I can honestly say I adore being a mother, it’s something that I do naturally, I was apparently blessed with a very huge maternal instinct and while no parent is perfect, I think this Mom Job has to be the most rewarding one yet and I am proud to say my three children get great grades, think for their own self, know what makes them tick and they have a heart of gold. To me, I’ve done my job and will continue to do my job. I lead by example and if I am not at my full capacity of happiness, neither are my children. All day I work to raise my children, it is my job to be their parent { and their Dad’s too, of course}. I am not one of those parents who wants anyone else to determine what’s best for my children, I am the one who spends the most time with them and I am constantly observing them to see how I can work to better them and teach them how to be well rounded individuals.

My Mom job makes it so that at the end of the night, when the children lay asleep in their beds, all I want to do is one of two things; write my little heart out on my websites OR put my feet up on the recliner watching a funny show to laugh the day away. What I don’t want to do is; have another adult around me. I will be honest with you and with myself, at the end of the day, the last thing I want to do is have another responsibility placed on my shoulders to please another human being. I don’t mind having company on occasion, I don’t mind engaging in adult conversations but reality is that I spend a predominant amount of my time working from home to make money and raising my kids; the last thing I have time for is a relationship.

I am finding this to be the truth, this lack of wanting or having time for a relationship, more and more as each day comes. My middle child has not been on any medications since January 20, 2014. He is excelling. My son has come so far and it’s taken a lot of hard work on my part as well as on his father’s part. We have worked so hard to ensure that our son doesn’t need medications, it’s a challenge raising children and if you are choosing to be with someone, then it should be someone who can help balance out the juggling with you. This isn’t easy to find. I am told far too often the level of parenting I do is something few see anymore. People commend me for my hard work as a Mom and honestly that makes me more happy than anyone commending me about a relationship status.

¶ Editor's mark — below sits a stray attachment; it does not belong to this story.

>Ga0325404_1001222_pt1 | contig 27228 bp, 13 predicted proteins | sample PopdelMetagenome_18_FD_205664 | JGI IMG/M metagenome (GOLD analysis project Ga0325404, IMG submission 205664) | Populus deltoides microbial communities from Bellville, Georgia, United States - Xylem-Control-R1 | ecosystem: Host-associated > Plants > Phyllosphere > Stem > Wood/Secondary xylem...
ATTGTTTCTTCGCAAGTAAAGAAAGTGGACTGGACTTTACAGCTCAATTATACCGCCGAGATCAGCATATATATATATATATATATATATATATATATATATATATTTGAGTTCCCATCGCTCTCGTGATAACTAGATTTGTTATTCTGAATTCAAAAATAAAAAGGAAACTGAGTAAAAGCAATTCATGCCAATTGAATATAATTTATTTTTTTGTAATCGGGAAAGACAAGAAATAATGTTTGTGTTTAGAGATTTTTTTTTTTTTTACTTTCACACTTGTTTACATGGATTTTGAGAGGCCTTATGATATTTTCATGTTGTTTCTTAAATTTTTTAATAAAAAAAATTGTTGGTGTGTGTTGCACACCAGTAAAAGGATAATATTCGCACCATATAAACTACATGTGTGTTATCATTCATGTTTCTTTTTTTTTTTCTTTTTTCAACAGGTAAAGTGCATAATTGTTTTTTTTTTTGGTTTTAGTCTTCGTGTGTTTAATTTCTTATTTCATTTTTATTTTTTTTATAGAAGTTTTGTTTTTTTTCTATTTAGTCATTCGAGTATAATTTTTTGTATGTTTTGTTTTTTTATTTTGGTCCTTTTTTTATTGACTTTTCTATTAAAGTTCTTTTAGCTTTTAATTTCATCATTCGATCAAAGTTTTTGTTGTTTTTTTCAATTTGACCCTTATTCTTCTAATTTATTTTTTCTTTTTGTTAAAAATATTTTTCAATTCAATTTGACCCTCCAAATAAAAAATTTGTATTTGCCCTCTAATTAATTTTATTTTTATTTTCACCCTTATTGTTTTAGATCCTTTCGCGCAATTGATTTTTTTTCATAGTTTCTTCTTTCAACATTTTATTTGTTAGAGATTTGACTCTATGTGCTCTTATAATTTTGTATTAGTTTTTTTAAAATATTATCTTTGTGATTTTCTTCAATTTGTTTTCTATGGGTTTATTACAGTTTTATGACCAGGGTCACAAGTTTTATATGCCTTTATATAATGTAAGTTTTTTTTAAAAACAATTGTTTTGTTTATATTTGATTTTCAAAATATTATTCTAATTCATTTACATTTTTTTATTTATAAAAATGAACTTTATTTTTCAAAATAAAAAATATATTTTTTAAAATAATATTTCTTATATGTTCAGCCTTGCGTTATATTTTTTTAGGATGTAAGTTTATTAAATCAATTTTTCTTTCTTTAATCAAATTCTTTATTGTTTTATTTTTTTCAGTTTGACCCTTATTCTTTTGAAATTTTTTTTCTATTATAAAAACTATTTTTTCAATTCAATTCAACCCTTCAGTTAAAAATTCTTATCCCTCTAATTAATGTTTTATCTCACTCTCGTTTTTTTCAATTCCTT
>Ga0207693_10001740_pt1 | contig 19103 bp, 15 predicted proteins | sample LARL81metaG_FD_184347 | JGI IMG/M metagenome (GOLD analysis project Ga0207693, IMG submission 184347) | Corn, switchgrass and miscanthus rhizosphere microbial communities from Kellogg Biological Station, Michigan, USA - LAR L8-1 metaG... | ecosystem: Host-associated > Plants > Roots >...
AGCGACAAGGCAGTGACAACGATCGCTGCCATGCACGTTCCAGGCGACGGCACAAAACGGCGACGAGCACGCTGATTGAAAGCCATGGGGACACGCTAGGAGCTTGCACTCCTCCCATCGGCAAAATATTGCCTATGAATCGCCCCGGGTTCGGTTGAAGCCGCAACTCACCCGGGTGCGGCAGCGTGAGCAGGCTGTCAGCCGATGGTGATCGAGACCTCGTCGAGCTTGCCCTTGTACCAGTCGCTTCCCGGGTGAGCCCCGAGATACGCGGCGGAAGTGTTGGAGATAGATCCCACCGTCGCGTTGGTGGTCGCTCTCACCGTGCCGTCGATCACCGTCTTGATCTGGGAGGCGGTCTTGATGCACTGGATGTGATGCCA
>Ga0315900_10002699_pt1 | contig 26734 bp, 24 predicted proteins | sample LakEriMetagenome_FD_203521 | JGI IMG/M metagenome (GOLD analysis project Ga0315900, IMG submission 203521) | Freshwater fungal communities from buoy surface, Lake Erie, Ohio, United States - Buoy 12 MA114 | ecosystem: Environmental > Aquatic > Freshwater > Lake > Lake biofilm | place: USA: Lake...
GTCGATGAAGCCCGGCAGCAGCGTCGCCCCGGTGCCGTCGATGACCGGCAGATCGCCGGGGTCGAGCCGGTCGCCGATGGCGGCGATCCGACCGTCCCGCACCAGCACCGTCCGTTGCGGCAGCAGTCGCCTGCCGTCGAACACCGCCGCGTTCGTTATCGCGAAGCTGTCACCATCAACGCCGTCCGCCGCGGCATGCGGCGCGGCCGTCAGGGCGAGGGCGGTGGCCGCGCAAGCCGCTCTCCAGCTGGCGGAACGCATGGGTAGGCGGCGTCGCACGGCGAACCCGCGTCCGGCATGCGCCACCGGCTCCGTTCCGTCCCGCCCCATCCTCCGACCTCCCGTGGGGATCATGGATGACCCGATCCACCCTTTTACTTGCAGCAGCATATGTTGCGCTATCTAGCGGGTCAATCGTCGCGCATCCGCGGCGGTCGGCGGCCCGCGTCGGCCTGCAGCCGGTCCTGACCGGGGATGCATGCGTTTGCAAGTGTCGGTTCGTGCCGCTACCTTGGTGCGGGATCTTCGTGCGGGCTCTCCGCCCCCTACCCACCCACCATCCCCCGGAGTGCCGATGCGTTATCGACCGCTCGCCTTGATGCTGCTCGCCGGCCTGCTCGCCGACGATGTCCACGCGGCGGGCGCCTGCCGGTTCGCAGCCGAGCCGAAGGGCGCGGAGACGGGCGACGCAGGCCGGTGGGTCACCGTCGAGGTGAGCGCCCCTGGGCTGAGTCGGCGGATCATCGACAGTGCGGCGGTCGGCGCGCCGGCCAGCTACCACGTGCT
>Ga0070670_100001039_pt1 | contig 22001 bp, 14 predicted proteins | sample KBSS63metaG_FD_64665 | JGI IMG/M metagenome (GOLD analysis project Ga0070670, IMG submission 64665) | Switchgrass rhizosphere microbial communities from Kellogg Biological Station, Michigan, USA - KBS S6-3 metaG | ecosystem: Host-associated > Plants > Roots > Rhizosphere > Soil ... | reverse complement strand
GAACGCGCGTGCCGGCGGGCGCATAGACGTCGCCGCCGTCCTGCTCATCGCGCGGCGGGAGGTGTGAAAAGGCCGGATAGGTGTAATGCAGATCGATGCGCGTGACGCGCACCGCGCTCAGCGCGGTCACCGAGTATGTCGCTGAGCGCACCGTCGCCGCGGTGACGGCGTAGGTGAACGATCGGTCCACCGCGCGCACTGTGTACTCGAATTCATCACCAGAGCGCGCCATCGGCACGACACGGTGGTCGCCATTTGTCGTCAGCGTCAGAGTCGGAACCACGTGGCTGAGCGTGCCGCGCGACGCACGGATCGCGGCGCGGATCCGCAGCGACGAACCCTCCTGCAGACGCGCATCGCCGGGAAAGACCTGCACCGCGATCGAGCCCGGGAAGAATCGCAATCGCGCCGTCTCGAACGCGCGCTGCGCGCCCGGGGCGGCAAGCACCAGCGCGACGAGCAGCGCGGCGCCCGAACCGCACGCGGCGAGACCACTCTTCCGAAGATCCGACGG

At the end of the day I find that I just, in all honesty, do not have time for another human being nor do I want that pressure placed upon me; even if that other adult isn’t placing pressure upon me himself, it’s his presence and the title of being in a relationship that can get me down. I feel weighted and the only area that is weighing me down is a relationship status. This is crazy to some, this isn’t me saying “oh my gosh I am with a total jerk”, it’s me saying at the end of the day, I am starting to see the Light …. I am simply someone who is too focused, driven and motivated in the areas of Parenthood and Running a Business to add to that. I have always been a hard worker, never been a hard relationship worker, while I feel I worked hard to try to keep my prior marriage to the father of my son’s together, it comes down to this – I am far too busy working on my children and myself to try to work on someone else being part of that. Not right now. It just weighs me down. The fact that this weighs me down, makes things a lot more clear to me, there’s nothing wrong with the relationship per say or the other person, it’s just me. I don’t do well with relationships when I am so focused on things I find more important; my children and my work. That may be selfish, but I am so unselfish with my children that I deserve a little selfishness in ensuring I am at my best!